More than 10,000 people have fled fighting between the Iraqi army and Yazidi fighters affiliated with the PKK terror group, an official from Iraq’s Kurdistan Regional Government (KRG) said Thursday.
The Yazidis are a Kurdish-speaking non-Arab, non-Muslim minority who were massacred by Daesh terrorists in 2014.
Clashes left one Iraqi soldier dead on Monday in the northern region of Sinjar, the Yazidi minority’s heartland, which is the site of frequent confrontations between security forces and local fighters allied with the separatist PKK.
The latest fighting “has driven families to flee to the Kurdistan region,” with many heading to Dohuk province, said Dayane Hamo, an official in charge of crisis response.
“In three days, their number reached 1,711 families and 10,261 people,” Hamo said, adding they had been given food and other supplies to last a week.
The latest fighting began Sunday, with each side blaming the other for starting it.
A senior Iraqi army official said the clashes cost the lives of a dozen Yazidi fighters.
The army is seeking to apply an agreement reached between Baghdad and the Kurdistan region for the withdrawal of Yazidi and PKK fighters.
The Sinjar region has also been a target of Turkish airstrikes on the rear bases of the PKK. The KRG has an uneasy relationship with the PKK terrorists, whose presence harms the stability and security in the region and complicates the region’s lucrative trade ties with Turkey.
The PKK terrorist group often hides out in northern Iraq, just across Turkey’s southern border, to plot terrorist attacks in Turkey. The Turkish military regularly conducts cross-border operations in northern Iraq.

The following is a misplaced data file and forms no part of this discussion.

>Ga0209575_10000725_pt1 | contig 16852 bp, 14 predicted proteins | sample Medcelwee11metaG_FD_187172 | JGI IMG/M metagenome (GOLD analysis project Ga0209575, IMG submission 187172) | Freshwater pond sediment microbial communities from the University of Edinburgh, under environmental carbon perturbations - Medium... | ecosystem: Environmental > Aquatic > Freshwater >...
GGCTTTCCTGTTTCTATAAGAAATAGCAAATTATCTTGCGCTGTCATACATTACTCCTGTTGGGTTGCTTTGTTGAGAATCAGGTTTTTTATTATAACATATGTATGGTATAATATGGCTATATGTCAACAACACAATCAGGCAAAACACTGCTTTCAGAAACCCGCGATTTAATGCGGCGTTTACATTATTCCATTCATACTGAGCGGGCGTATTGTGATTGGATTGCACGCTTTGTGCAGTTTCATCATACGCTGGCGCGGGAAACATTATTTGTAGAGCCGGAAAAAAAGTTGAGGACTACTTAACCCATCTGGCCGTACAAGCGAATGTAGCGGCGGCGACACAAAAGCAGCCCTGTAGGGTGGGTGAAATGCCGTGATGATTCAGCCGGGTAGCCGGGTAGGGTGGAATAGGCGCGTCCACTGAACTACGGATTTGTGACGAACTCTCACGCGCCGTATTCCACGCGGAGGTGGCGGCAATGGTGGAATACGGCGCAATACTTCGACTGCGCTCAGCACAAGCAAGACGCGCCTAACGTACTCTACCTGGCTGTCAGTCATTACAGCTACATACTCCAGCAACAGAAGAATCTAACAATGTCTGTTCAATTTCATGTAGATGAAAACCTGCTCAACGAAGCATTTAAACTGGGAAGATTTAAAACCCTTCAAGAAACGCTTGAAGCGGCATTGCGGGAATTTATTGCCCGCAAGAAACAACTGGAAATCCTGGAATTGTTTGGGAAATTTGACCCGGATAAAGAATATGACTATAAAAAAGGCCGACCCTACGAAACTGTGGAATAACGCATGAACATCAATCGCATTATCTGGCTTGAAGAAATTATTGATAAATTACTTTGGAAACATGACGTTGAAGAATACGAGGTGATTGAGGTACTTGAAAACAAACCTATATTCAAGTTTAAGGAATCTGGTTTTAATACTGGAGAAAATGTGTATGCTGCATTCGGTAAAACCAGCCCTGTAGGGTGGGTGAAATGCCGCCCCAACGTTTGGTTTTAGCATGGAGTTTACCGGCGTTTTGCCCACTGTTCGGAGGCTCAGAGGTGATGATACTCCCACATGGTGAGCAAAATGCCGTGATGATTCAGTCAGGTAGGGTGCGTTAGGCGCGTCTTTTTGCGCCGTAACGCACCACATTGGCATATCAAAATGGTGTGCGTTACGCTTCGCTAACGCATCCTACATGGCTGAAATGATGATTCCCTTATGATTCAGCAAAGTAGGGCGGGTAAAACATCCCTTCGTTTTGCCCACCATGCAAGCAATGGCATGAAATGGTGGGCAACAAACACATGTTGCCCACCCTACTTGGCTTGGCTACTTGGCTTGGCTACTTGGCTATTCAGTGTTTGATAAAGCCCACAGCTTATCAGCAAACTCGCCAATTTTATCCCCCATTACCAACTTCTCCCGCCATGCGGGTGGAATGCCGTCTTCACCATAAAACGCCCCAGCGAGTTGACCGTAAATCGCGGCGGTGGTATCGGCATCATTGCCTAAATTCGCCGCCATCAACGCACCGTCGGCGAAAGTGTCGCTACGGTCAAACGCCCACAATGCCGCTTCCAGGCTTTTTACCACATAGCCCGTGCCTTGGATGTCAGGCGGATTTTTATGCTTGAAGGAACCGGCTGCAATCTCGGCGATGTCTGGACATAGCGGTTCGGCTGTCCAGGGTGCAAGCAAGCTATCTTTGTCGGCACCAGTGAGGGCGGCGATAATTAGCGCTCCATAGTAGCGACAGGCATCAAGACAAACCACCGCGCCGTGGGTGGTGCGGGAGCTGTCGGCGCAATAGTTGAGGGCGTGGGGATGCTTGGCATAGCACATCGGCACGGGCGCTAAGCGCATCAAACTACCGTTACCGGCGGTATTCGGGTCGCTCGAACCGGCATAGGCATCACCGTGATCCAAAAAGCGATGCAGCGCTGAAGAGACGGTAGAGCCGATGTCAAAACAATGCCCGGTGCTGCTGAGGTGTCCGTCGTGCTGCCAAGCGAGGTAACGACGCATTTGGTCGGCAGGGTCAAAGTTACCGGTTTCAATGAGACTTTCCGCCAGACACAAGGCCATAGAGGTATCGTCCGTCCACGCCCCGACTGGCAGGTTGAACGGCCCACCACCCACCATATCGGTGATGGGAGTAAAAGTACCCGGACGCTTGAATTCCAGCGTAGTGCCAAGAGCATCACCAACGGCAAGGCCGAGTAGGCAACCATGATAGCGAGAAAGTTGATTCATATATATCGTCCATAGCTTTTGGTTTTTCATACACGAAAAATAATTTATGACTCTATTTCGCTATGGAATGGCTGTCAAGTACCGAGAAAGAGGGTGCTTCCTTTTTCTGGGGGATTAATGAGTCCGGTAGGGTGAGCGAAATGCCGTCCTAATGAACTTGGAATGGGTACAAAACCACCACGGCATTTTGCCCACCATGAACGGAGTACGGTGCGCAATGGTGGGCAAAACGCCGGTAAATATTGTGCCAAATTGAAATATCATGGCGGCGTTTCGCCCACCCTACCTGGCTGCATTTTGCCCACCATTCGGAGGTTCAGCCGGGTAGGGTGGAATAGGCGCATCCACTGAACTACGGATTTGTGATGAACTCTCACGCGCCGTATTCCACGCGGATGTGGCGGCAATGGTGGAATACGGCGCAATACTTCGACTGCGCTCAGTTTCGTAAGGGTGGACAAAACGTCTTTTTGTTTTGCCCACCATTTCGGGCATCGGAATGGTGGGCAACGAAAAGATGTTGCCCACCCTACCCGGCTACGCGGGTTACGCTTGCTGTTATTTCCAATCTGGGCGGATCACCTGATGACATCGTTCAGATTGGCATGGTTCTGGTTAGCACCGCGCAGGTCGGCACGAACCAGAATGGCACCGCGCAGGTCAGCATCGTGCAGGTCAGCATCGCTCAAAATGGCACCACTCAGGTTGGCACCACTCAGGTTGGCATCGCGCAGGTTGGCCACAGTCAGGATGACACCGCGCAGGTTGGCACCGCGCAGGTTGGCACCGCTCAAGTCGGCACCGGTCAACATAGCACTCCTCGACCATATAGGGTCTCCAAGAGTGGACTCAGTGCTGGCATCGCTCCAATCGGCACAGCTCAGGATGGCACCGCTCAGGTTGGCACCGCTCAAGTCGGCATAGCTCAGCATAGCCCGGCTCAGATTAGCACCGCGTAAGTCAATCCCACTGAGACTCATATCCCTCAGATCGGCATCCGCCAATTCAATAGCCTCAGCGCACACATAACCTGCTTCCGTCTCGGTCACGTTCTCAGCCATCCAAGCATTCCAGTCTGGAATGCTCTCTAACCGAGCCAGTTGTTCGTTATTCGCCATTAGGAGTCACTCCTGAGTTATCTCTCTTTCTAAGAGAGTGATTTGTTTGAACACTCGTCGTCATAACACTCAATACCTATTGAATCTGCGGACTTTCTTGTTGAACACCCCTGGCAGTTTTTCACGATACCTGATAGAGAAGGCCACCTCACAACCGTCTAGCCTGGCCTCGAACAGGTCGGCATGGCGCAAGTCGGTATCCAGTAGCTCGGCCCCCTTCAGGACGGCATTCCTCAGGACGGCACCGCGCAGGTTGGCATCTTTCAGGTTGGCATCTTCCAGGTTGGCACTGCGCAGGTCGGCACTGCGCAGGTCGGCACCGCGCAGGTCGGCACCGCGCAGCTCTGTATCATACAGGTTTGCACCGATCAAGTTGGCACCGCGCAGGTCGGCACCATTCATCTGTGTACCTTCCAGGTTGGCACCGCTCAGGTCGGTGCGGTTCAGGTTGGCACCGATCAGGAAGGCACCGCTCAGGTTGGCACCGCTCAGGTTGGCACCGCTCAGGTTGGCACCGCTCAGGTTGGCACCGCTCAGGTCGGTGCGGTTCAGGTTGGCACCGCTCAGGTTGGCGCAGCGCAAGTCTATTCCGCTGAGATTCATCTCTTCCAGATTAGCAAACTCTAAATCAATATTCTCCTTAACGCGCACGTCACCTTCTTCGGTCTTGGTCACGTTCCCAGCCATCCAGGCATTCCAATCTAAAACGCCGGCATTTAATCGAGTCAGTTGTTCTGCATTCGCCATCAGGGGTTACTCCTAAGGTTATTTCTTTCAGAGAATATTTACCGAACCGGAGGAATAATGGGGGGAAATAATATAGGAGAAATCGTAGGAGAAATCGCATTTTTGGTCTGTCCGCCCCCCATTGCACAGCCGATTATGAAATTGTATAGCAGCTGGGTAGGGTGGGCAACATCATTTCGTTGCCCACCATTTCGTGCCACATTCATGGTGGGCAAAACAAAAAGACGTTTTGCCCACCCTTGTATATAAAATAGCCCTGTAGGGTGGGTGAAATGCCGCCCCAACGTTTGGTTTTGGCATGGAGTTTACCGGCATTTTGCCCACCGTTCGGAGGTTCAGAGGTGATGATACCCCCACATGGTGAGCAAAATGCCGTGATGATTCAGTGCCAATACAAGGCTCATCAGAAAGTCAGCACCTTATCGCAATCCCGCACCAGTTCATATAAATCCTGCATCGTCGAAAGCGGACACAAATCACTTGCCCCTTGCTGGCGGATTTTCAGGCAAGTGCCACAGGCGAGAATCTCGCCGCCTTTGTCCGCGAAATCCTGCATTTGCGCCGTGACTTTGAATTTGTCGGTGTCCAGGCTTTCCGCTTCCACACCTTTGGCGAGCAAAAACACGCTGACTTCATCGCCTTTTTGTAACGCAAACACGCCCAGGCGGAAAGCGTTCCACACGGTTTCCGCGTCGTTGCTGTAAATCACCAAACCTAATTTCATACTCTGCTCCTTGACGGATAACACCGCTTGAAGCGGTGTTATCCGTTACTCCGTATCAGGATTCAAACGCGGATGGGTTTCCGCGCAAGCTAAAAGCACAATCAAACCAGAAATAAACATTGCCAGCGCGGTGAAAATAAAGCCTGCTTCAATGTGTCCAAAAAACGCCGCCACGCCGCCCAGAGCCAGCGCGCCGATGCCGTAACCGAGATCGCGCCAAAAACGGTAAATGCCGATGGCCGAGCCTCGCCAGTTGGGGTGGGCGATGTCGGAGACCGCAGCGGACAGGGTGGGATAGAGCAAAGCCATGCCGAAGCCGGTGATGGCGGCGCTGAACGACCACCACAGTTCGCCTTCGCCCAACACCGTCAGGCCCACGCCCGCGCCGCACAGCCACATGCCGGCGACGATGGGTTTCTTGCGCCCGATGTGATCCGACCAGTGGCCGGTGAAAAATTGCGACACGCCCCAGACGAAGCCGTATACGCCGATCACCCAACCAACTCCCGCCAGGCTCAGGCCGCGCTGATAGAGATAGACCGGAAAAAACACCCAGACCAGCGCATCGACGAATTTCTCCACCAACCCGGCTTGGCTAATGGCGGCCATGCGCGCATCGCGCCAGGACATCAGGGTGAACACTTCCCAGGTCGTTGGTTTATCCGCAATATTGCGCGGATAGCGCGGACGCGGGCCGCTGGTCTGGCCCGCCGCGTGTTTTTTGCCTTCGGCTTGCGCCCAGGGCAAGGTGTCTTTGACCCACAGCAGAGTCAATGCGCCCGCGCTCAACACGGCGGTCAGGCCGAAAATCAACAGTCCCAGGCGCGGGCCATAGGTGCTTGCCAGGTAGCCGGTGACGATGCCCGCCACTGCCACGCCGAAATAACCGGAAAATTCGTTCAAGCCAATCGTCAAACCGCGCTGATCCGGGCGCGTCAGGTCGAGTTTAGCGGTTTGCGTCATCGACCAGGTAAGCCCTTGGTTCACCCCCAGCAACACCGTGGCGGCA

Amid increasing clashes with the PKK terror group in the Sinjar district of the Mosul province, the Iraqi military has launched a large-scale operation for the first time since the 2020 Sinjar Agreement, with one of the main objectives being the elimination of PKK terrorists.
Iraq has recently conducted a military operation to clear the region of PKK terrorists in response to the group’s increasing terror attacks.
On Sunday evening, heavy fighting erupted between the Iraqi army and the PKK-affiliated Sinjar Resistance Units (YBŞ).
Despite sporadic clashes between the army and YBŞ in recent months, there were no decisive moves taken before Sunday to implement the 2020 deal.
Displaced Yazidis want peace and stability to be restored in the area so they can return after eight years in camps.
Although an agreement was signed between the Iraqi government and northern Iraq’s KRG on Oct. 9, 2020, the terrorist organization has stepped up its activities.
The PKK continues its presence in the district as the Sinjar Agreement has not been fully implemented yet.
Daesh terrorists attacked Sinjar, a region with a Yazidi-majority population, in August 2014. The terrorist group kidnapped and killed thousands of people, including women and children, or detained them in areas under its control. PKK terrorists managed to establish a foothold in Sinjar in 2014 under the pretext of protecting the Yazidi community from Daesh terrorists.
The tension in the region increased after Baghdad announced on Oct. 9, 2020, a “historic deal” with northern Iraq’s KRG to bolster the federal government’s authority in Sinjar.
After the Daesh attack in 2014, most Yazidis had to leave their homes and flee to various parts of the country, including the KRG area. Some of the Yazidi victims also took refuge in Turkey. The PKK abducted and forcibly recruited Yazidi children in Sinjar. The Yazidi people held many protests for the release of their children kidnapped by the terrorist group. The recent clashes have seen Sinjar residents once again displaced from their homes.
Sinjar has a strategic position as it is some 120 kilometers (74 miles) from Mosul and close to the Turkish-Syrian border. The terrorist group aims to create a corridor between the YPG/PKK in northern Syria and Iraq’s northern Qandil region.